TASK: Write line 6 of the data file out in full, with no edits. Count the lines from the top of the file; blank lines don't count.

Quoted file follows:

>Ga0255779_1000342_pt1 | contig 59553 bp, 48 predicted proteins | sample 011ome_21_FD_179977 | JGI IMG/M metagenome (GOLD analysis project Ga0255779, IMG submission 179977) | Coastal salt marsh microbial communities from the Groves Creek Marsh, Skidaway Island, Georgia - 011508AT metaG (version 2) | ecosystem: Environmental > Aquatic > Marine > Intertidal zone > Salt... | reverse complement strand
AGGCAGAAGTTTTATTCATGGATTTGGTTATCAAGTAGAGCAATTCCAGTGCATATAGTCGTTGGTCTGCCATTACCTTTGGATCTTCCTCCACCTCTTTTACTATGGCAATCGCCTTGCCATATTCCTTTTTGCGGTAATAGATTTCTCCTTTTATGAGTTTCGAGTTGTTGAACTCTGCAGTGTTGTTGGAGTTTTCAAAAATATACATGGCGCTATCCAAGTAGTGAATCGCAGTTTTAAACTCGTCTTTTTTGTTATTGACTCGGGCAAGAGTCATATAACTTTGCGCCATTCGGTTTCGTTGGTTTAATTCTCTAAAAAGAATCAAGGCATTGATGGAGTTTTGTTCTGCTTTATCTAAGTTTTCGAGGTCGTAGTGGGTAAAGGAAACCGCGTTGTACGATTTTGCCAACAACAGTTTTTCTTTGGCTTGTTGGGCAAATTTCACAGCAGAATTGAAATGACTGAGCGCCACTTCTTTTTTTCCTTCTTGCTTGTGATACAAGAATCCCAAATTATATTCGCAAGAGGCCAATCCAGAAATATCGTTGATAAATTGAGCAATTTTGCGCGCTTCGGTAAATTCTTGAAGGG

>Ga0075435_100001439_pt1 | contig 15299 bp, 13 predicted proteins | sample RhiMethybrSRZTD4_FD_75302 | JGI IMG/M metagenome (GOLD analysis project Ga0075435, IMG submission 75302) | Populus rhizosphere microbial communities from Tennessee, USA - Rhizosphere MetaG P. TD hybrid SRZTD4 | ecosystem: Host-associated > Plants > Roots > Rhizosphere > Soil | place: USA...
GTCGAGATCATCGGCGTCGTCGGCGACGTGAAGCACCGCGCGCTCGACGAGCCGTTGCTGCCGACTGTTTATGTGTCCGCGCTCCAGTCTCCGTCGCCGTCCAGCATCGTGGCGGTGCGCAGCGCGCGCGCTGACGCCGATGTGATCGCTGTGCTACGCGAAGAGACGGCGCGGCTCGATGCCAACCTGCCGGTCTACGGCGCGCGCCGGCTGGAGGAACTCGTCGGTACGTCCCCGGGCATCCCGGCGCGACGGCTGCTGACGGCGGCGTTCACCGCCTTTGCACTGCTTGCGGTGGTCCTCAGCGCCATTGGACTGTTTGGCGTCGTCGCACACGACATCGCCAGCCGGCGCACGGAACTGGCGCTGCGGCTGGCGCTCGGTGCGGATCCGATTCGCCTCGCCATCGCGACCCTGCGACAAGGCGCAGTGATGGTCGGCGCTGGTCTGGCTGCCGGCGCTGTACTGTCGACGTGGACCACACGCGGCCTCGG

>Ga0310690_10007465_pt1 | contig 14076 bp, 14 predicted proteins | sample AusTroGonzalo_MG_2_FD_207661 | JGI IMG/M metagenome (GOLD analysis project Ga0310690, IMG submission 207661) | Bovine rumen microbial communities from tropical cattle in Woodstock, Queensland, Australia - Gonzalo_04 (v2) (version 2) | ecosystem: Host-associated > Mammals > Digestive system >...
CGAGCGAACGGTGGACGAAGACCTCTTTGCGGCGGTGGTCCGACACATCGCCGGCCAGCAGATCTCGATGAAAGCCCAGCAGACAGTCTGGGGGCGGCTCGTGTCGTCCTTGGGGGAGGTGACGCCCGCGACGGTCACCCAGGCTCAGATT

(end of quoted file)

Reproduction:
CGAGCGAACGGTGGACGAAGACCTCTTTGCGGCGGTGGTCCGACACATCGCCGGCCAGCAGATCTCGATGAAAGCCCAGCAGACAGTCTGGGGGCGGCTCGTGTCGTCCTTGGGGGAGGTGACGCCCGCGACGGTCACCCAGGCTCAGATT